I regret that I never got in touch with Simon. While working on Hand of Fire, I came to realize that there are several books’ worth of scholarship to be written about Simon and Kirby alone. I had only begun to essay this period and the comics it produced; I had only devoted a few pages to S&K, their influence, and their legacy. That wasn’t enough. As I finished my book, the prospect of delving deeper into S&K, doing historiographical work on their partnership and studio, began to loom in my mind: delightful yet intimidating. I thought about contacting Simon, just because. And I watched, amazed, as The Simon & Kirby Library and other recent reprints filled in gaps in the record, making widely available again comics stories that had been known only to a minority of dedicated collectors. I saw the evidences of history springing up green again, and could only marvel at that great gift. All that time, of course, I knew that Simon was very elderly, and that the gift of his energy and memory would be finite—because that’s what life is, even for the dynamos among us.
Today regret looms like a raincloud over my head. That’s the way it is.
Simon (b. 1913) had the damnedest career in cartooning. More than most comic book artists, he crossed boundaries and explored new territory, particularly during the first twenty-odd years of his career, which were dotted with firsts. The arc of that career is just about as hard to describe as Kirby’s—something I worked hard at in my book. Simon, after all, led a storied life, a busy, complicated, twisting and turning career. The three things that fans are most likely to remember about him—that he dreamed up Captain America, served as the first editor at what later became Marvel Comics, and collaborated with Kirby for so many years—are just part of the picture.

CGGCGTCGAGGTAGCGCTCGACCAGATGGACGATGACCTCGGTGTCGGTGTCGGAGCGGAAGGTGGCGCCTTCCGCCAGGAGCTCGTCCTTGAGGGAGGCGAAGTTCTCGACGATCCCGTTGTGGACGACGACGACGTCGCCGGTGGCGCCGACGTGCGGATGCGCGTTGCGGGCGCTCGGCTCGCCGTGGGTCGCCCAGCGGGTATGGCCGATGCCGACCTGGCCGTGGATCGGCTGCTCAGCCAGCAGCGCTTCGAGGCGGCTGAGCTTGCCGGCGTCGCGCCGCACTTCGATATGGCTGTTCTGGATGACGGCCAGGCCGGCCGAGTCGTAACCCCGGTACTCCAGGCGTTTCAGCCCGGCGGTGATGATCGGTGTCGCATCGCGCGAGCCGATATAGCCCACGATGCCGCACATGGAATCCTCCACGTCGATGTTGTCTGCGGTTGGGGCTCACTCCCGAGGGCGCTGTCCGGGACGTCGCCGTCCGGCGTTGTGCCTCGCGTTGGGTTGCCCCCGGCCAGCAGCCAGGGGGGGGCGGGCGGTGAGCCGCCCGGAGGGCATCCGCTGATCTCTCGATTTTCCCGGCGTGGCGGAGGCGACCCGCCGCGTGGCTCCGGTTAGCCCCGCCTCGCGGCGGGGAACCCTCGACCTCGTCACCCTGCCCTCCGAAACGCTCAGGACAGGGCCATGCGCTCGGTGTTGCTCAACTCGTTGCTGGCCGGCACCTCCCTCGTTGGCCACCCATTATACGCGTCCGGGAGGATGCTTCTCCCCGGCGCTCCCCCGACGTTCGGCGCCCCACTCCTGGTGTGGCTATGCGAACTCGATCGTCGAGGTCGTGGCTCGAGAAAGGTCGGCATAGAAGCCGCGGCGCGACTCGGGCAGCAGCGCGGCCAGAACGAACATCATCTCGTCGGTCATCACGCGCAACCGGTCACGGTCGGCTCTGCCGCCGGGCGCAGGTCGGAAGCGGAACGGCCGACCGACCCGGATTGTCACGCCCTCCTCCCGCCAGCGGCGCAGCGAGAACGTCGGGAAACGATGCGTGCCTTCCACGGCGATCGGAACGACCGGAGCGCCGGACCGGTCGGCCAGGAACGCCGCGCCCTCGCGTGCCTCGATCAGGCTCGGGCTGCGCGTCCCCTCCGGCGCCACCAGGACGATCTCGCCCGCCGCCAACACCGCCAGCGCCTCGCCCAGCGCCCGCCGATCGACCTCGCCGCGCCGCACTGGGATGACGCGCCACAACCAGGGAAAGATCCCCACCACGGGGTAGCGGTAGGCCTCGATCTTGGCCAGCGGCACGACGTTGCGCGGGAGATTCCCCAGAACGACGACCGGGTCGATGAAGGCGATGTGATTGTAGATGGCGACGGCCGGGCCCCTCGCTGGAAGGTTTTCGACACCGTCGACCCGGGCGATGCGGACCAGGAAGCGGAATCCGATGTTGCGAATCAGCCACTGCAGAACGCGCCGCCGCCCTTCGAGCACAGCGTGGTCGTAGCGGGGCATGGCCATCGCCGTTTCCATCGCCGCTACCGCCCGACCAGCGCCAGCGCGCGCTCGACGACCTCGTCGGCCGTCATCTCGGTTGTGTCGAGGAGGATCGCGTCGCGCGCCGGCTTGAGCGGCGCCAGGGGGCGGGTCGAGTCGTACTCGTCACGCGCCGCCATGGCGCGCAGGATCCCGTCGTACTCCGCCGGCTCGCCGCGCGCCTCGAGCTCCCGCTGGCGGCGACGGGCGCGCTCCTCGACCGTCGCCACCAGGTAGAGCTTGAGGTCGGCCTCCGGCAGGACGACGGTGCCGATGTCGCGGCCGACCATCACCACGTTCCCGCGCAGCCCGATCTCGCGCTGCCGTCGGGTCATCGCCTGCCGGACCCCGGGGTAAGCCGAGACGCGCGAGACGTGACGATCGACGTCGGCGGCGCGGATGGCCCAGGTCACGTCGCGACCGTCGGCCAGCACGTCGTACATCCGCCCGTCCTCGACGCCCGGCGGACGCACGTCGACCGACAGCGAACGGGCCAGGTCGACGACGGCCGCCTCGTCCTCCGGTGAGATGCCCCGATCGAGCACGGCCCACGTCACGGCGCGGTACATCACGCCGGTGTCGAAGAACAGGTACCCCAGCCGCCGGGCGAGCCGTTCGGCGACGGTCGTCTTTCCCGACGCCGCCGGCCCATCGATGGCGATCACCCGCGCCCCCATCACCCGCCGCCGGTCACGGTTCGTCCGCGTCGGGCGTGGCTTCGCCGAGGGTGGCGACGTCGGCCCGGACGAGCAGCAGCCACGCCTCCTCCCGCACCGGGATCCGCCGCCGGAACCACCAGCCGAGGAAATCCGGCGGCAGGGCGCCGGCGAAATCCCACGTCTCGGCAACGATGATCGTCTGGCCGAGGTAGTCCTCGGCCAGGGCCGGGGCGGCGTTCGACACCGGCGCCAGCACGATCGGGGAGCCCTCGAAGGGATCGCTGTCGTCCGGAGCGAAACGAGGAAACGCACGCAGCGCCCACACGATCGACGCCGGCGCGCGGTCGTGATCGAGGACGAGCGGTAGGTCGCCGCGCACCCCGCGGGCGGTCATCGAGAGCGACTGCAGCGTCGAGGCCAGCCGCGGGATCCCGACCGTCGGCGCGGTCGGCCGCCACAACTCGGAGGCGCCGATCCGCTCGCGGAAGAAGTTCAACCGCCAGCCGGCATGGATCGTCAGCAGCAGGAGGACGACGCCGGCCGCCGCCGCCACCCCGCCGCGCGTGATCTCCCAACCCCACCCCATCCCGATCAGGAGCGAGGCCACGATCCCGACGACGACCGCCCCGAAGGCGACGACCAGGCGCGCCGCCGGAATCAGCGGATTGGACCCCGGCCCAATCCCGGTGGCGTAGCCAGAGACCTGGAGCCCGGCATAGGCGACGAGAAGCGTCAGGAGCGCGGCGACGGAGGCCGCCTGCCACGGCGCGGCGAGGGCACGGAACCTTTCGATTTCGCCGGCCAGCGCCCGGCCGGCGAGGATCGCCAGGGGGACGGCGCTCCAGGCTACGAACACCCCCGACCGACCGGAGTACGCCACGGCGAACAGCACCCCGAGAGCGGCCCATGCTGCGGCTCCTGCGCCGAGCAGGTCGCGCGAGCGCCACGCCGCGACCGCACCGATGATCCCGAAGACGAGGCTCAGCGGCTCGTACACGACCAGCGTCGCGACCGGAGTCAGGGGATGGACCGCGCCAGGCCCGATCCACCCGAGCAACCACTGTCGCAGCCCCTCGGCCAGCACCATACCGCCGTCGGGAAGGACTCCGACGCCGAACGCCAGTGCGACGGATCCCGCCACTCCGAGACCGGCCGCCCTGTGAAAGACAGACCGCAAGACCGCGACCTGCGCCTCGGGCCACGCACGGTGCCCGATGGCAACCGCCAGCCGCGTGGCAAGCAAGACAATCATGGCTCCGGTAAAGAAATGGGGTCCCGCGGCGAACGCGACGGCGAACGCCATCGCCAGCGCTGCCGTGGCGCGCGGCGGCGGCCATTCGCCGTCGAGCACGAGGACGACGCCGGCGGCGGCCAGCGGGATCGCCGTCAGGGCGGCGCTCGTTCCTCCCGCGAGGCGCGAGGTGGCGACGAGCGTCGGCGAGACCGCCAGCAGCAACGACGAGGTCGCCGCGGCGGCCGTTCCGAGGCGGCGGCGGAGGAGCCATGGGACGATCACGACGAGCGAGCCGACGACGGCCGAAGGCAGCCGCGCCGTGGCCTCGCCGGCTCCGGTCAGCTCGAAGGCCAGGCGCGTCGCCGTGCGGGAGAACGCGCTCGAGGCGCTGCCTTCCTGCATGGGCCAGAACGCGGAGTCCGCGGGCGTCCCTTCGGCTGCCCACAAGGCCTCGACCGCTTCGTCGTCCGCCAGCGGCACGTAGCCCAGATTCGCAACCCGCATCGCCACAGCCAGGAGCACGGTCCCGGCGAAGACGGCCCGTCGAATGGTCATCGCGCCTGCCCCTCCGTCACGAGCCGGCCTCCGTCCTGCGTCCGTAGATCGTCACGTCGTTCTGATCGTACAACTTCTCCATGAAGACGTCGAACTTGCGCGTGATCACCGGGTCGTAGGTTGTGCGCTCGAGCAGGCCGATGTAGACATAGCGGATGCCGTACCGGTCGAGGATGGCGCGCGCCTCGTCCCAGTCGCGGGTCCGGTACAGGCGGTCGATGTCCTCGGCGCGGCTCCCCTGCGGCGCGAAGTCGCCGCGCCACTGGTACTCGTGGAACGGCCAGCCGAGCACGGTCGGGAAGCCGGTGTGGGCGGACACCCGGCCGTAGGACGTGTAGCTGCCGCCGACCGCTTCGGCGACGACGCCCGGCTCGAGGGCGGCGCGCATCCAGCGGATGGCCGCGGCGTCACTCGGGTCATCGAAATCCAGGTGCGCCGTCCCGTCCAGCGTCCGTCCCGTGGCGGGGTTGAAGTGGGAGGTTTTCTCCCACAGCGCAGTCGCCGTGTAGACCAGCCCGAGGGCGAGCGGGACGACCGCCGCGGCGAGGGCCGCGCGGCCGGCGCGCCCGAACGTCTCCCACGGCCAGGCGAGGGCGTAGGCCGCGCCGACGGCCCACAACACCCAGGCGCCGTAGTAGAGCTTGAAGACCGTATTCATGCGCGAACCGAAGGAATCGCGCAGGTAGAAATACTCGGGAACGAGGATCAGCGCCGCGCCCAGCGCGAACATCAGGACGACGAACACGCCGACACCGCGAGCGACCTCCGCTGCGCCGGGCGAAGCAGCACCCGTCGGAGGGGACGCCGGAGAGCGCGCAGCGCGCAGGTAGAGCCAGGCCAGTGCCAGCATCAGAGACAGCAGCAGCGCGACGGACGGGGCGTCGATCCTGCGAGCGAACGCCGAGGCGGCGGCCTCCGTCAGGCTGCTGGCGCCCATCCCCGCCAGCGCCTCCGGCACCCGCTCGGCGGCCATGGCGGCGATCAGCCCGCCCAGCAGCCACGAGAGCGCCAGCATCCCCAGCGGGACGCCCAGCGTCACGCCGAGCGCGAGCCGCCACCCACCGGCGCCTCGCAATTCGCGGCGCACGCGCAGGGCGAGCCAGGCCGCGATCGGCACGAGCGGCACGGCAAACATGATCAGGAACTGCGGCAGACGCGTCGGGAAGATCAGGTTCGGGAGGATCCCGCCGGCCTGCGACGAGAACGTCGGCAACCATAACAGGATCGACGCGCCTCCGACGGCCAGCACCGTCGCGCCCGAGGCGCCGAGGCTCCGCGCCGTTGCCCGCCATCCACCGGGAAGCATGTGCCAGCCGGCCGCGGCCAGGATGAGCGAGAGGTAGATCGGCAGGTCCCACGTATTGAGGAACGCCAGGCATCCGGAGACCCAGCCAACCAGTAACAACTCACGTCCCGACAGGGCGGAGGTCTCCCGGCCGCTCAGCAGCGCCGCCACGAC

Born and bred in Rochester, New York, Simon began working for local newspapers—the Rochester Journal American, Syracuse Herald, and Syracuse Journal American—straight out of high school, learning his trade as an art editor, production artist, and cartoonist. The papers got bought out and shuttered, so Simon took the plunge and moved to New York City, where he picked up work freelancing for Paramount Pictures, doctoring PR photos, then scrounged illustration jobs from Macfadden Publications. He landed his first comic book work at the Funnies, Inc. shop under editor Lloyd Jacquet (probably in late 1939). His first comic book jobs, as far as I can tell, appeared on the cusp of 1940 in Timely’s Daring Mystery Comics and Lev Gleason’s Silver Streak Comics, both packaged by Funnies, Inc. He also did work for Novelty Press/Curtis.